Posted 16 January 2000 - 10:05 PM
With the North American International Auto Show in town, it was fitting that the ballet company from the headquarters city of DaimlerChrysler would come to town.
There were four works on this program, all danced to recorded music:
Choreographed by Mauro Bigonzetti, to “Concerto for Piano, Trumpet and Orchestra” by Dimitri Shostakovitch
Choreographed by Hans van Manen to “Kleines Requiem fur eine Polka, Opus 66, by Henryk Gorecki.
“Solo”, also by van Manen, to “Partita No. 1 for violin” by J. S. Bach
Choreographed by John Cranko, to “Piano Concerto No. 2 in b-flat major, Opus 83” by Johannes Brahms.
The magic moment this afternoon came at the very beginning of the fourth piece, the Brahms. The b-flat major concerto, of course, is one of the best known of the big post-Classical works for piano and orchestra—and for all its familiarity, may be one of the most difficult. The recording that Stuttgart used sounded like the way I first heard it years ago. Chords crashing, tempos all over the place, Brahms as a tortured Romantic.
After the understated opening of the first movement, the pianist enters before the orchestral exposition is complete, but then the orchestra reasserts itself and states the main themes alone. During the first piano solo a lone male dancer had the stage, and as the orchestra begins again the Stuttgart ensemble enters with it. It was a perfect visual manifestation of what we were hearing.
Cranko must have been a very self-confident even hubristic artist. Taking on a masterpiece the size and complexity of this concerto is the mark of a choreographer who knew what he wanted. In the notes the ballet is described as “A ballet for friends Richard Cragun, Birgit Keil, Marcia Haydee and Egon Masden…” Each of the movememts of concerto was for one of the friends. Soloist Bridget Breiner was transcendent in the third movement, matching the lyricism of the movement which is highlighted by a cello solo and a quiet interlude between piano and clarinet.
Each movement had a wet-on wet painted backdrop in natural shapes-- leaves, branches-- that was effective without drawing attention away from the dancers. The same designs were repeated in the costumes.
The first work on the program, according to the notes, was “inspired by the paintings of the Russian artist Kazimir Malevich and the music of Dimitri Shostakovitch…in Bigonzetti’s fast paced and witty choreography.”
An odd pairing, indeed. Malevitch was a Supremacist painter who asserted that the reality in art is the sensational effect of color itself. He wrote that “The object itself is meaningless and the ideas of the conscious mind are worthless. Feeling is the decisive factor and thus art arrives at non-objective representation—at supremacism. Like the Italian Futurists and (even more so) the Surrealists, Malevitch and others like him wrote as much about art as they created, often eager to dialectally define themselves by showing that the were the opposite of what they were not—in this case “representational” artists.
Shostakovitch, on the other hand, was one of the most programmatic of composers. While music can much more easily be absolute than can painting, many of his works represented Russian (or Soviet) history. Shostakovitch, himself, of course can be seen as a vile collaborator, a misunderstood genius or brave defender of freedom. Or all three.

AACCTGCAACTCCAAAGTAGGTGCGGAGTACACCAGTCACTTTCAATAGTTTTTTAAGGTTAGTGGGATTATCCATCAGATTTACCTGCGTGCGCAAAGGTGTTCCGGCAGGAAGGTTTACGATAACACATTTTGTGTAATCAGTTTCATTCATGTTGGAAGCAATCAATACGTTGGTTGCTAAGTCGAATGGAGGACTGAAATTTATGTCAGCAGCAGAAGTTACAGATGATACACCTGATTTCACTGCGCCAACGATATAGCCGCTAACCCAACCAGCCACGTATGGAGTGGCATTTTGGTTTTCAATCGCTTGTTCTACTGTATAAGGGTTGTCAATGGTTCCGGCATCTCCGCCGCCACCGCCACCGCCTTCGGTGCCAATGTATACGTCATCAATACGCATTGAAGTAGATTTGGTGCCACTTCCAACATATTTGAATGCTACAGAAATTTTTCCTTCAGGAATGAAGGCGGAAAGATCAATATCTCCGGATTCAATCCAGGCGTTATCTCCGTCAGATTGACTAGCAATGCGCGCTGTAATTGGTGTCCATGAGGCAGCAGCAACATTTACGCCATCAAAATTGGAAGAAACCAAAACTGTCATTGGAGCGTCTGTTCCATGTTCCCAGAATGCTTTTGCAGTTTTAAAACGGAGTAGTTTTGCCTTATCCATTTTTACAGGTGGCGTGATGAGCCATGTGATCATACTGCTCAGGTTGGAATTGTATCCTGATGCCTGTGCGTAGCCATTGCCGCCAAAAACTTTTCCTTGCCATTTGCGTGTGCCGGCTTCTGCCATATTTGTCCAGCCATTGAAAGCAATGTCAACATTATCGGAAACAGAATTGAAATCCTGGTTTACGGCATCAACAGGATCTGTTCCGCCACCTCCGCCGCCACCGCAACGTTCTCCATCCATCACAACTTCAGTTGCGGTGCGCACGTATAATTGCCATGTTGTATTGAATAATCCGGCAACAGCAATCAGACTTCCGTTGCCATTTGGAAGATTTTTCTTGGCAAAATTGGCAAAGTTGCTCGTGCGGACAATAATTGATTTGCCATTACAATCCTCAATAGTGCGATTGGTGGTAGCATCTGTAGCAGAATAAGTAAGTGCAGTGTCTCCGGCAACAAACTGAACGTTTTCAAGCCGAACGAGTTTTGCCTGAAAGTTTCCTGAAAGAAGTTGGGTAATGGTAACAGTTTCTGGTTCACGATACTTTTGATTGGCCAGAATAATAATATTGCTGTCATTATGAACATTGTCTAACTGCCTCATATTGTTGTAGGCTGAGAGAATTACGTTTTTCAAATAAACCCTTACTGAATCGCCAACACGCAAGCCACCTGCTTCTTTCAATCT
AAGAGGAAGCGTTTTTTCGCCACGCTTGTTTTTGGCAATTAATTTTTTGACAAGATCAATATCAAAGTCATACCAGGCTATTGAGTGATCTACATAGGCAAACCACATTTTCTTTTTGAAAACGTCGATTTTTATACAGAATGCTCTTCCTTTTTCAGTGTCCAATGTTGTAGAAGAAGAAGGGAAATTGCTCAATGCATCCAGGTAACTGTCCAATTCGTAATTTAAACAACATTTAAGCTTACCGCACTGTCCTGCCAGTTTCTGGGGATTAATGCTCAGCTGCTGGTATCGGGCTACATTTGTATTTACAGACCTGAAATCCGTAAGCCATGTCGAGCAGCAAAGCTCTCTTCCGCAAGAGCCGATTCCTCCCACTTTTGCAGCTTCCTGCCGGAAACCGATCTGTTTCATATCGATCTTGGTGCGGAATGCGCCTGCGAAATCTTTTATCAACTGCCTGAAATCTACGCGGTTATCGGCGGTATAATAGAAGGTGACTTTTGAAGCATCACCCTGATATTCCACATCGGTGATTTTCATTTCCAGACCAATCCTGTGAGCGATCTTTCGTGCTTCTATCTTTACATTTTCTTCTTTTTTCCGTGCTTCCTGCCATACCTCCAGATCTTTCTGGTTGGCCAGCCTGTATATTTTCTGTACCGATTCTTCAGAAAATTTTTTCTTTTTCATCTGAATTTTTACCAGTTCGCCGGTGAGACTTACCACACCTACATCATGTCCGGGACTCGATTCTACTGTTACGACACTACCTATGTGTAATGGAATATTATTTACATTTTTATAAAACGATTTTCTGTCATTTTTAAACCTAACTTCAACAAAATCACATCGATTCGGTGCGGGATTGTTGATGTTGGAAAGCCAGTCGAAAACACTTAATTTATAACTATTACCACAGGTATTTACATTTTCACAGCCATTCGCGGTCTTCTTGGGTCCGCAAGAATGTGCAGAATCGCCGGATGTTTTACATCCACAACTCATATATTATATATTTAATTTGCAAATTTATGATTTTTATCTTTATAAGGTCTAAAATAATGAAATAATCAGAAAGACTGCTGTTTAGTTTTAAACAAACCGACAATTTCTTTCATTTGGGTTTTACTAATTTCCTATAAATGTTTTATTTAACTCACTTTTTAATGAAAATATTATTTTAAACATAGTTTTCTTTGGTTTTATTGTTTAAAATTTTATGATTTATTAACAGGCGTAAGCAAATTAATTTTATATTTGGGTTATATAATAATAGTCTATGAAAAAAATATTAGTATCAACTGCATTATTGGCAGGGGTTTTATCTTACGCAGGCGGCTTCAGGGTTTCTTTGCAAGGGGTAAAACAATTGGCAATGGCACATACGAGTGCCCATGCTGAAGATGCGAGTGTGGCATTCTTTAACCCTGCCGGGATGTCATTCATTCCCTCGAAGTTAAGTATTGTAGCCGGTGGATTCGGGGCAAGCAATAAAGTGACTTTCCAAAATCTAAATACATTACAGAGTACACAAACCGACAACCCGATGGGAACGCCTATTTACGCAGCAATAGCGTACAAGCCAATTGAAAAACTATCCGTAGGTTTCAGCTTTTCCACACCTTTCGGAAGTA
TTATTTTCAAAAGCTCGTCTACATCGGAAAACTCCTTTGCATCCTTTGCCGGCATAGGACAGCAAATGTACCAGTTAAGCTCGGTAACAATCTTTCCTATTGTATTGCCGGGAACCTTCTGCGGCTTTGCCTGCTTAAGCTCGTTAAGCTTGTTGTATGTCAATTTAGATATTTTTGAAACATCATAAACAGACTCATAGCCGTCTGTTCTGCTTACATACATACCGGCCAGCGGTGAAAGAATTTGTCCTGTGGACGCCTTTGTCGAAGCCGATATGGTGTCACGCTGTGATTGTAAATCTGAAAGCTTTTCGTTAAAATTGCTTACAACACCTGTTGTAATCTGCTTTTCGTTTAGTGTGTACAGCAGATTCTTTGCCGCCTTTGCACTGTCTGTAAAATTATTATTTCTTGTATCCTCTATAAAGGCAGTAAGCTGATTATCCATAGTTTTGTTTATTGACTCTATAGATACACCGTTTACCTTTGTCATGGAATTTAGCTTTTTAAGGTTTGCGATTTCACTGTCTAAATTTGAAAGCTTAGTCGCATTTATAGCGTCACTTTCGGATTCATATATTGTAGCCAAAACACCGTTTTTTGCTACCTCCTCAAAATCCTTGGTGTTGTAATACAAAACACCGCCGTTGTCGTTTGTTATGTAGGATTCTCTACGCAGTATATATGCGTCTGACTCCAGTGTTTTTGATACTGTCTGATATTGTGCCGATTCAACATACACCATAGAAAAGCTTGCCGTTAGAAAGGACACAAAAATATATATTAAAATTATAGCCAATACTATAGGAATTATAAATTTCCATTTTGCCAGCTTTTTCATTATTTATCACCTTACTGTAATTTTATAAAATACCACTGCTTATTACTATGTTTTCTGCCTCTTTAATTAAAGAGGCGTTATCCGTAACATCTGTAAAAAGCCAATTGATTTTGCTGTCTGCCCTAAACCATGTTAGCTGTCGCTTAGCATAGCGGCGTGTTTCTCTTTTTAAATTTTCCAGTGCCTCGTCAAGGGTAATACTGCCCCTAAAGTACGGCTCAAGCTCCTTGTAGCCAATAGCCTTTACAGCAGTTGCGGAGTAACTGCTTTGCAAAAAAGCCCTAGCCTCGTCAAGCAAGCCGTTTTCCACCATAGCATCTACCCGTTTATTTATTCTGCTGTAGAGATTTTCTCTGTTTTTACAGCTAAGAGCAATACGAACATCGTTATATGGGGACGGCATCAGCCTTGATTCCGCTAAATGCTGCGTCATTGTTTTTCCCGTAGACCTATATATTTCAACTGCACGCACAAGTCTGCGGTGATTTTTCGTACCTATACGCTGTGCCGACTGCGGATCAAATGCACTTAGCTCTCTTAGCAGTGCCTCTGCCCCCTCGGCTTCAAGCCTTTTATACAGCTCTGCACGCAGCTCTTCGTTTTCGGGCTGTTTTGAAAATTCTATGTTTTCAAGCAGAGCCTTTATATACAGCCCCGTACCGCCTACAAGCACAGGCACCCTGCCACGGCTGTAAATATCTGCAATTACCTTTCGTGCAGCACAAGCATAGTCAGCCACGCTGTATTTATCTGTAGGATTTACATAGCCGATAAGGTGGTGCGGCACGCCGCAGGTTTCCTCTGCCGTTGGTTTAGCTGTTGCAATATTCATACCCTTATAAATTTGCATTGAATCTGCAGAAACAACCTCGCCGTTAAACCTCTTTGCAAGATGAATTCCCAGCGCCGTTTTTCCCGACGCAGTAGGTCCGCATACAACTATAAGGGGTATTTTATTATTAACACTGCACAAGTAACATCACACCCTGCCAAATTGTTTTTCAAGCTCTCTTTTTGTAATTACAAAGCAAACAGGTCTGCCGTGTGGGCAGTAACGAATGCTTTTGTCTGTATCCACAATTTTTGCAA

Malevitch’s work is often based on the square and colors off-primary; the costumes were colorblock in reflection of this. Structurally, they were longish boxer trunks and short sleeved shirts – until the shirts were removed, first by lead dancers hidden in a group, then by the ensemble. The men then danced barechested, the women in jogbras.
The second movement, Romantic and lyrical was danced beautifully by Roberta Fernandes, a soloist. She has a wonderful expressiveness and made the slow, languorous and controlled movements seem effortless.
This is an excellent company. I would love to see their “Eugene Onegin”. The will be at City Center in a few days, followed by stands in Minneapolis, St. Louis and Orange County.
Further information can be gotten at their web site:
Posted 17 January 2000 - 09:32 AM
You didn't write anything about Van Manen's works. What did you think of them?
Posted 17 January 2000 - 07:04 PM
Regarding the two Manen pieces done by Ballet Stuttgart while in Detroit recently:
The “Klienes Requiem”, to music by Gorecki I found so unremarkable that I am unable to remember anything about it—my wife was much more taken with it and I will ask her to post a response. One problem was that the score was so derivative (of other works by Gorecki). It sounded like an uneasy amalgam of his Third Symphony, which was the big “classical” hit of the mid-90s and also of his Concerto for Piano and Strings. While there is a long and noble tradition of composers reusing ideas or even entire sections of works—Rossini, Handel, etc.—in Gorecki’s case it seems to be more a paucity of invention than the demands of the musical marketplace.
The program notes say only that it is “one of van Manen’s masterpieces, offering economy of movement and clean lines of exquisite beauty and a touch of humor—the hallmarks of van Manen’s style.”
“Solo, the other Manen work, is described as “a fast paced, eight-minute work created by three men—a relay race of intricate footwork and lightning fast changes of direction.
To this viewer, it looked like three guys running around while listening to Bach. I did discover that eight minutes is about as long I care to watch a ballet with no ballerinas on stage.
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